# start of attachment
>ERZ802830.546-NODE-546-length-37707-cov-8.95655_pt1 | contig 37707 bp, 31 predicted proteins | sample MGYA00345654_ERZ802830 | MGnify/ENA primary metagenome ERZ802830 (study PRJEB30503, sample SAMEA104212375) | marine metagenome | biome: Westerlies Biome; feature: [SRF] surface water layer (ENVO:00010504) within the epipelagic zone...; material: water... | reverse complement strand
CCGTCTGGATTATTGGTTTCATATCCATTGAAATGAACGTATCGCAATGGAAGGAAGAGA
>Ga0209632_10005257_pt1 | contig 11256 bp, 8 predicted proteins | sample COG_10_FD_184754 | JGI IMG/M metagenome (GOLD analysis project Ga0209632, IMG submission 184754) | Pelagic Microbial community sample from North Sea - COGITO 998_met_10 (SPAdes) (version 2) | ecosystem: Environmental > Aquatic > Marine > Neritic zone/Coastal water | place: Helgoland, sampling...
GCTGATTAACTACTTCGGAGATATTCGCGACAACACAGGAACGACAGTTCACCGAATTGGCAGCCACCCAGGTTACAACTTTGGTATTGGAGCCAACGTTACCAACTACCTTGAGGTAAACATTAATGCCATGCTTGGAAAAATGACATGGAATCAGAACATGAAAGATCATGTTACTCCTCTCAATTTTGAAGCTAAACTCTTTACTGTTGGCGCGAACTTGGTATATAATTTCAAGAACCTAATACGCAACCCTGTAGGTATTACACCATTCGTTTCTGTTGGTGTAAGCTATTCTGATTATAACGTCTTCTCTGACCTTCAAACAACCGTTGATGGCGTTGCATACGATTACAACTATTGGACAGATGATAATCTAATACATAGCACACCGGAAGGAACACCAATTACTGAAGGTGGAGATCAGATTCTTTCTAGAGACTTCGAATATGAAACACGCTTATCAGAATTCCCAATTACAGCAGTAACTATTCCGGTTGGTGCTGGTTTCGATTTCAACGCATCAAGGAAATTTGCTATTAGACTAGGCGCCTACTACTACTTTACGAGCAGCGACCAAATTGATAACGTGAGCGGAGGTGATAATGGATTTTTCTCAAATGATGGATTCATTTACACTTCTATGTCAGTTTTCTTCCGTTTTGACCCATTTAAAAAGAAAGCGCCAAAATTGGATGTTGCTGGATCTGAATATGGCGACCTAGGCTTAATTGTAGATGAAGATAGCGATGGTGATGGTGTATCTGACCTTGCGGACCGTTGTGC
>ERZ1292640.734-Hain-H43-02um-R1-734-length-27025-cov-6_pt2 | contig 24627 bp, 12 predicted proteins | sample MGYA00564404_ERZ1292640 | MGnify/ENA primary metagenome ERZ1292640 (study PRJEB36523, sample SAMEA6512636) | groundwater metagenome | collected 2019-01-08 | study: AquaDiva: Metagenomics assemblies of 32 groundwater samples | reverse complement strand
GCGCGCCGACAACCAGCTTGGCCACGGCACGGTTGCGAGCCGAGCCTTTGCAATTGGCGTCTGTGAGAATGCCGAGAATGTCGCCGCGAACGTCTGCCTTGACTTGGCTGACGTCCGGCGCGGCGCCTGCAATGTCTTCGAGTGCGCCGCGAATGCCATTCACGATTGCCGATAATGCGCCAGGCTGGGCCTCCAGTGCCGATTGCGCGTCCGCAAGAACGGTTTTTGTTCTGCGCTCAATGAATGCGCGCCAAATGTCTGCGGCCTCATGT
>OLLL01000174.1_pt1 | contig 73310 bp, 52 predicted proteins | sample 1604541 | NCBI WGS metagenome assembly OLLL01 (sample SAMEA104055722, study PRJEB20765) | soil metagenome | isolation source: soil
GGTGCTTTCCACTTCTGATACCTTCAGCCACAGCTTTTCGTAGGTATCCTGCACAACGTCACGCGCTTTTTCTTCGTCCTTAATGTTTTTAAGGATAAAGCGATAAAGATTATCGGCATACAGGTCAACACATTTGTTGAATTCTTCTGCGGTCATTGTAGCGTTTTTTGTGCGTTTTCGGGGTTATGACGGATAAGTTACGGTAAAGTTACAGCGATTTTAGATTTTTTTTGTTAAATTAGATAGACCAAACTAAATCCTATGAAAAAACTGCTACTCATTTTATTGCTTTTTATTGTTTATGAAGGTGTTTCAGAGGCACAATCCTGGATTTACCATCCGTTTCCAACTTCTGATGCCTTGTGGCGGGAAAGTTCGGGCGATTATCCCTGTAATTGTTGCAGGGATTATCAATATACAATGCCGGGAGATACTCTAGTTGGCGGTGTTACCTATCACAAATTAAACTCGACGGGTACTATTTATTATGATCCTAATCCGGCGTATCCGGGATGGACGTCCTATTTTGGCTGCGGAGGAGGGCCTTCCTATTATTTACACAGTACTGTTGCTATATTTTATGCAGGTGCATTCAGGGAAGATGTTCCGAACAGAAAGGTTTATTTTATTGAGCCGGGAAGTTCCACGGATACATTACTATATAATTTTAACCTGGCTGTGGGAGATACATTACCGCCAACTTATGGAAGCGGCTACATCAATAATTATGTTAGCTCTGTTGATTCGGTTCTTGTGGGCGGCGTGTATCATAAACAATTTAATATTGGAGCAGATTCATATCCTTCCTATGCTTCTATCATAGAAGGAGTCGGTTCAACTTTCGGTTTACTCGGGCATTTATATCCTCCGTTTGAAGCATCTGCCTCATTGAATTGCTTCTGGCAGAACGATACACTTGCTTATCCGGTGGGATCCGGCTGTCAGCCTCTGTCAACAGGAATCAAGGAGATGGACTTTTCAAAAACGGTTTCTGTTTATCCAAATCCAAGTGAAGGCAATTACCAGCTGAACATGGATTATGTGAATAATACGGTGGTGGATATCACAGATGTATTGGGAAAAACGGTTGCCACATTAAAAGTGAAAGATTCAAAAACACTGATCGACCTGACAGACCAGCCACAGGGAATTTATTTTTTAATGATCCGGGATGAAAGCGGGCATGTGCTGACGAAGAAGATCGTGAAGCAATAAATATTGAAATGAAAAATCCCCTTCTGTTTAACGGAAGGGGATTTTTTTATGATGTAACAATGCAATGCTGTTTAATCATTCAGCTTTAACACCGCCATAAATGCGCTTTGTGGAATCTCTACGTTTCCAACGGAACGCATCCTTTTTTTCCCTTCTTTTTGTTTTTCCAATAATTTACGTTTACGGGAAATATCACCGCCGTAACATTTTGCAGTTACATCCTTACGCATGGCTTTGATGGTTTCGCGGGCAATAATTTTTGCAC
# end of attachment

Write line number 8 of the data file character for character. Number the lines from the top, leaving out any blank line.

GGTGCTTTCCACTTCTGATACCTTCAGCCACAGCTTTTCGTAGGTATCCTGCACAACGTCACGCGCTTTTTCTTCGTCCTTAATGTTTTTAAGGATAAAGCGATAAAGATTATCGGCATACAGGTCAACACATTTGTTGAATTCTTCTGCGGTCATTGTAGCGTTTTTTGTGCGTTTTCGGGGTTATGACGGATAAGTTACGGTAAAGTTACAGCGATTTTAGATTTTTTTTGTTAAATTAGATAGACCAAACTAAATCCTATGAAAAAACTGCTACTCATTTTATTGCTTTTTATTGTTTATGAAGGTGTTTCAGAGGCACAATCCTGGATTTACCATCCGTTTCCAACTTCTGATGCCTTGTGGCGGGAAAGTTCGGGCGATTATCCCTGTAATTGTTGCAGGGATTATCAATATACAATGCCGGGAGATACTCTAGTTGGCGGTGTTACCTATCACAAATTAAACTCGACGGGTACTATTTATTATGATCCTAATCCGGCGTATCCGGGATGGACGTCCTATTTTGGCTGCGGAGGAGGGCCTTCCTATTATTTACACAGTACTGTTGCTATATTTTATGCAGGTGCATTCAGGGAAGATGTTCCGAACAGAAAGGTTTATTTTATTGAGCCGGGAAGTTCCACGGATACATTACTATATAATTTTAACCTGGCTGTGGGAGATACATTACCGCCAACTTATGGAAGCGGCTACATCAATAATTATGTTAGCTCTGTTGATTCGGTTCTTGTGGGCGGCGTGTATCATAAACAATTTAATATTGGAGCAGATTCATATCCTTCCTATGCTTCTATCATAGAAGGAGTCGGTTCAACTTTCGGTTTACTCGGGCATTTATATCCTCCGTTTGAAGCATCTGCCTCATTGAATTGCTTCTGGCAGAACGATACACTTGCTTATCCGGTGGGATCCGGCTGTCAGCCTCTGTCAACAGGAATCAAGGAGATGGACTTTTCAAAAACGGTTTCTGTTTATCCAAATCCAAGTGAAGGCAATTACCAGCTGAACATGGATTATGTGAATAATACGGTGGTGGATATCACAGATGTATTGGGAAAAACGGTTGCCACATTAAAAGTGAAAGATTCAAAAACACTGATCGACCTGACAGACCAGCCACAGGGAATTTATTTTTTAATGATCCGGGATGAAAGCGGGCATGTGCTGACGAAGAAGATCGTGAAGCAATAAATATTGAAATGAAAAATCCCCTTCTGTTTAACGGAAGGGGATTTTTTTATGATGTAACAATGCAATGCTGTTTAATCATTCAGCTTTAACACCGCCATAAATGCGCTTTGTGGAATCTCTACGTTTCCAACGGAACGCATCCTTTTTTTCCCTTCTTTTTGTTTTTCCAATAATTTACGTTTACGGGAAATATCACCGCCGTAACATTTTGCAGTTACATCCTTACGCATGGCTTTGATGGTTTCGCGGGCAATAATTTTTGCAC